In the Meri refugee camp in the Democratic Republic of Congo, more than 30,000 South Sudanese refugees yearn to return to their homeland, which has been ripped apart by a four-year civil war.
The new cease-fire signed Thursday between the government of President Salva Kiir and different rebel groups should raise hopes of peace in the war-torn country.
But the refugees in Meri camp who spoke to VOA said they are not celebrating just yet.
"We hear, but we don't know whether it is going to be," said Rose Tabu, a 20-year-old mother of one who came to Congo last year to escape fighting. "We just leave it in God, since last time we hear 'peace peace peace,' but there is not peace."
The cease-fire stipulates the two sides must stop military activities, allow access for aid groups, and uphold the laws of war, including not committing atrocities against civilians.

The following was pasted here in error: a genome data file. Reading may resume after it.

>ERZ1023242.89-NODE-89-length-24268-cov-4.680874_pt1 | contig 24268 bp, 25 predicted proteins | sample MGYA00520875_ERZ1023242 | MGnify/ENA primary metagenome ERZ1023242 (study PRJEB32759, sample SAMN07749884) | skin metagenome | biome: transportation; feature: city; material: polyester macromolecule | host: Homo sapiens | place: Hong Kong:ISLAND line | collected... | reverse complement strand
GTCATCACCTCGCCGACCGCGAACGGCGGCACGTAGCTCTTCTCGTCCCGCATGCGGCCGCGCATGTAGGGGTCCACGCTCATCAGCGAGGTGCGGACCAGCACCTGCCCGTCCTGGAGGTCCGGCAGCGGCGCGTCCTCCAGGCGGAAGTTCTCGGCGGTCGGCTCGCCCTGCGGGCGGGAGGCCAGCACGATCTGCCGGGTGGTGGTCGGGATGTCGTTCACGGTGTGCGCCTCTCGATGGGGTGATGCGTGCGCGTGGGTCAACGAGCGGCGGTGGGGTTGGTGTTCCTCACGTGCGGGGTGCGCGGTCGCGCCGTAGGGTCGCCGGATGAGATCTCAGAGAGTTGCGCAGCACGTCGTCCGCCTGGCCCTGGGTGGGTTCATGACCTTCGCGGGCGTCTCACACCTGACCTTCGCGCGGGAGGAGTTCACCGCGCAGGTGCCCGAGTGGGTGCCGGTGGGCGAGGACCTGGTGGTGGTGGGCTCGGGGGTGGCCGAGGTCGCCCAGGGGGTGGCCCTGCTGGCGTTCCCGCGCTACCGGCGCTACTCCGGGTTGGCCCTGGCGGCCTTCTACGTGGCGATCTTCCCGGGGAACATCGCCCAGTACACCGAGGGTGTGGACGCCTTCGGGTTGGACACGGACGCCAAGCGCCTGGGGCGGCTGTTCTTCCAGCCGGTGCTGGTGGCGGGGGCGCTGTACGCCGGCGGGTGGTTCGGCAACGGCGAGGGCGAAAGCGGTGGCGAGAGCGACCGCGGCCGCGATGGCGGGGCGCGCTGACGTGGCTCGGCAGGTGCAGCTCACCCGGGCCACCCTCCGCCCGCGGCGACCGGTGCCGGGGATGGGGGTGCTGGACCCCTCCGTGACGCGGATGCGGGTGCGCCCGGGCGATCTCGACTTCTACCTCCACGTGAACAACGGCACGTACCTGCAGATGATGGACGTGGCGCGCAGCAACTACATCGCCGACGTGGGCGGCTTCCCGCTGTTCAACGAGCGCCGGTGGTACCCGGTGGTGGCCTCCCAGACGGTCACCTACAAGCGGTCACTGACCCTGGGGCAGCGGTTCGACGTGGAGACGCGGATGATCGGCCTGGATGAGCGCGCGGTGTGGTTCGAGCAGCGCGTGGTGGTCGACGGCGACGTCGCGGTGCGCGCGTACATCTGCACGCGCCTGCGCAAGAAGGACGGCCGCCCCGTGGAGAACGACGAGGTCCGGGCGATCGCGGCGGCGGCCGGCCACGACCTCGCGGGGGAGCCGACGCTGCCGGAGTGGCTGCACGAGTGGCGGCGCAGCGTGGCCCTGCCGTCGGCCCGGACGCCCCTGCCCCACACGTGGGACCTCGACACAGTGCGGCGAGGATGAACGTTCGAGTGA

Lilias Arie, 24, urged the warring parties to stop targeting civilians. She said government soldiers had attacked civilians, while the rebel group led by former vice president Riek Machar, called the SPLA-IO, had stolen property.
"Since the fighting is between the IO and the government soldiers, why are they killing civilians, harassing civilians, even burning houses, why?" Arie said. "Let them not kill civilians. Salva should tell his soldiers to not kill civilians. And Riek should come to the table to find a solution to this war."
Lino Lasuba, 32, said he did not have high hopes because many previous cease-fires have fallen apart.
"Of course, this is not the first signing of peace in South Sudan, several peace [deals] have been signed, so at the end of the day, what we expected changed to be the contrary," Lasuba said.
As the cease-fire goes into effect Sunday, South Sudanese refugees in Congo will be watching closely to see if peace will hold — and whether they can finally return home.